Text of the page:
As part of TP Blog's series on canine first aid, today we shall look at what you can do if your dog injures himself and is bleeding severely. Your main focus, when dealing with serious wounds, is stabilising your dog and preventing shock from setting in whilst you get him to your vet for treatment.
Due to a dogs anatomy, you will probably be aware that some areas will tend to bleed more profusely than others despite the wound often being a lot less serious. Tongues and tails are the worst culprits. They have a very good blood supply and can look especially dramatic as blood from the tongue mixes with saliva making the overall quantity look greater, and tails have a tendency to wag, thereby spreading any blood across the hindquarters of the dog – and anywhere in the immediate vicinity!
Arterial or Venous Blood?
There are two main types of bleeding from major wounds – blood coming from veins and blood from arteries.
If the blood coming from your dog is bright red and spurting, this is arterial blood. Venous blood will be darker and oozing.
As you may already be aware, arterial bleeding is far more serious and life-threatening. It is therefore even more urgent for you to act quickly and get your dog professional care asap. Wounds bleeding from an artery require greater pressure to limit blood loss and potentially a tourniquet – a very tight bandage tied above the wound on a limb or tail designed to limit or cut off blood flow entirely.
As with all injured animals, always be cautious and muzzle your dog if he has suffered a significant injury. The calmest, friendliest dog can act unpredictably and aggressively when in pain.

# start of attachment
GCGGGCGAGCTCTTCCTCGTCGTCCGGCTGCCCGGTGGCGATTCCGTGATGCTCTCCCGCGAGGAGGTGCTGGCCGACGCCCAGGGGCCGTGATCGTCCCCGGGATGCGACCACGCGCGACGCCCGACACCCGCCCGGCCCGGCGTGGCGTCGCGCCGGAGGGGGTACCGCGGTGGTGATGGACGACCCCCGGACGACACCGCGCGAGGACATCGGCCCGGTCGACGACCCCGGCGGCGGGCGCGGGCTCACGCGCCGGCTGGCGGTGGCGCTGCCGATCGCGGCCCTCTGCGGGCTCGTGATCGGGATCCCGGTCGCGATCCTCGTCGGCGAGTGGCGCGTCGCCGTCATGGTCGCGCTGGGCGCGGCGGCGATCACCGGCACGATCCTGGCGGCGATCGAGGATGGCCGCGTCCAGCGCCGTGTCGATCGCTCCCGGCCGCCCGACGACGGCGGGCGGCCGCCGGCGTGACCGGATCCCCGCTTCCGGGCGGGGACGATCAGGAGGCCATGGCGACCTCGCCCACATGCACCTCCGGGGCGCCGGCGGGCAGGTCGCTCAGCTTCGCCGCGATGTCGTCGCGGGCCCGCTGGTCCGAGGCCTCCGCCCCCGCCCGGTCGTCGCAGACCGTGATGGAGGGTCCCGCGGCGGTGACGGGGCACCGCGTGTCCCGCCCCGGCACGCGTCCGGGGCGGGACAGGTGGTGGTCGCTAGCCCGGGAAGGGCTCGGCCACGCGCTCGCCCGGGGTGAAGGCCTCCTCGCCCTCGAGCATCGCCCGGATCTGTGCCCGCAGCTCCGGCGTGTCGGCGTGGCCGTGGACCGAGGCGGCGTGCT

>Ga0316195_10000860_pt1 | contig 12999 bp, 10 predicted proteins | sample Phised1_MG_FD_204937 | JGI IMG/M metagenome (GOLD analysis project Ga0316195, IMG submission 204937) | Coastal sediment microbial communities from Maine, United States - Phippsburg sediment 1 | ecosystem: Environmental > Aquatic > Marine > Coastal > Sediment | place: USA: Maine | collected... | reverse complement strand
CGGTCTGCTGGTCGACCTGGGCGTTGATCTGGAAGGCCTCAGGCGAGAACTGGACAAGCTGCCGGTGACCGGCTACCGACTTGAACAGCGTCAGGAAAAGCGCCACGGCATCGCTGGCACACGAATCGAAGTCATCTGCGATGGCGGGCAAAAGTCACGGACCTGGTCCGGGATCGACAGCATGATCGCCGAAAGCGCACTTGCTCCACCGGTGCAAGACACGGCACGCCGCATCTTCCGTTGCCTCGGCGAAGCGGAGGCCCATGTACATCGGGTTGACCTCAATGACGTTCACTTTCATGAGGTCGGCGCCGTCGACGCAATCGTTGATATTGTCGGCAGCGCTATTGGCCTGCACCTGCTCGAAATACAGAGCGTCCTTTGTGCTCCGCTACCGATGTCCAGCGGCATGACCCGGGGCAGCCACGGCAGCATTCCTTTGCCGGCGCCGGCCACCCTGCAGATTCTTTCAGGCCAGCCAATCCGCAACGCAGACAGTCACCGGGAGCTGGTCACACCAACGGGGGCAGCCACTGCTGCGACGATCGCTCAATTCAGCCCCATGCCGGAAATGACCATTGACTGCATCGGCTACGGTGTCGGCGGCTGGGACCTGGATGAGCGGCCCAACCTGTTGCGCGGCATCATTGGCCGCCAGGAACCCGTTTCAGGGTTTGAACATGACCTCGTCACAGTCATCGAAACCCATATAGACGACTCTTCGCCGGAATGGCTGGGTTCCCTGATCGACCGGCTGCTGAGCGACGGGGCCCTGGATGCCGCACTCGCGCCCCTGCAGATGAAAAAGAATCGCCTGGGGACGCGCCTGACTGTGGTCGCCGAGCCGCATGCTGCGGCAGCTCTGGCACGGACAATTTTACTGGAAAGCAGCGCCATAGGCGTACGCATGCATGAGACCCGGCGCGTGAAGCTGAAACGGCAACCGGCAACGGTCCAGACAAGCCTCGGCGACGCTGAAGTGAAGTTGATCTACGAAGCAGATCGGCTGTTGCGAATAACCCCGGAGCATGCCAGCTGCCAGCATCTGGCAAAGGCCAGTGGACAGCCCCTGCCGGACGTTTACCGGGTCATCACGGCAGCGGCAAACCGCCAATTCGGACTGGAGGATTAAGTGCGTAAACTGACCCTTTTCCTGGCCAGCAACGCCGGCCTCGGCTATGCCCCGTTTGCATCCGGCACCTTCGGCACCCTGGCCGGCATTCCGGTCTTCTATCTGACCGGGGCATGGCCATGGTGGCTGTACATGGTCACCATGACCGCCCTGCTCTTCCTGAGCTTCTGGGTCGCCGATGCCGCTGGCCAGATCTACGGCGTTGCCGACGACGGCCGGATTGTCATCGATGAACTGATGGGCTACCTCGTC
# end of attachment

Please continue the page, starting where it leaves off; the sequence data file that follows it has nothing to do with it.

Signs of Shock
- Pale/White gums
- Rapid heart rate
- Rapid breathing
- Lethargy - unwillingness or inability to move
Bleeding Body, Limbs or Tail
Check the wound for any foreign objects, remove if possible. If time allows, rinse the wound with clean water or antiseptic liquid/wipes. (Be aware that applying antiseptic may sting so may cause an uncharacteristic response from your dog).
If you have an appropriate canine first aid kit, firmly place a non-adhesive wound dressing over the wound and apply pressure to stem the bleeding. Use self-adhesive bandage to tightly hold the dressing in place.
If you do not have any appropriate sterile dressings, use common sense to utilise what you have to hand; whether it be a clean towel or an item of clothing to help control the bleeding.
Depending on the severity of the wound, head straight to your vet or phone to make an appointment. If possible, phone your veterinary practice to warn them of your arrival if the wound is potentially life-threatening.
If dressing a wound on a leg or tail, do not tourniquet unless absolutely necessary (ie severe arterial bleeding, as discussed above). Tourniqueting will stop any blood flowing past, potentially causing the loss of that limb if left in place for too long.
These do not usually require veterinary attention unless severely torn and requiring stitches. Be prepared for blood splatters though - a sore ear will irritate the dog, causing him to shake his head, thus spreading blood very effectively to anywhere in the vicinity.
If it is a small nick or tear that you feel doesn't require a visit to the vet, it can either be left to heal on its own or you can place a clean dressing either side of the ear and then hold the ear, folding it over the dog's head until the bleeding stops.
If your dog has suffered an impact and doesn't appear to have any obvious injuries yet is showing signs of shock, this could indicate an internal injury. This can be incredibly serious and requires emergency veterinary attention.
Place your dog on his side with his head and neck extended - in the car as you are heading straight to the vet. Gently pull your dog's tongue forward to ensure the airway is open. Place any soft materials that you have to hand, such as a folded towel, blanket or cushion under the hind legs to elevate them slightly, encouraging blood flow to the vital organs. It is not necessary to keep your dog warm; this can, in fact, lead to additional blood loss as the blood vessels dilate and blood pressure drops further. Head straight to your veterinary practice, ringing ahead if possible to warn of your arrival or to ensure you are attending the correct practice if it is out-of-hours.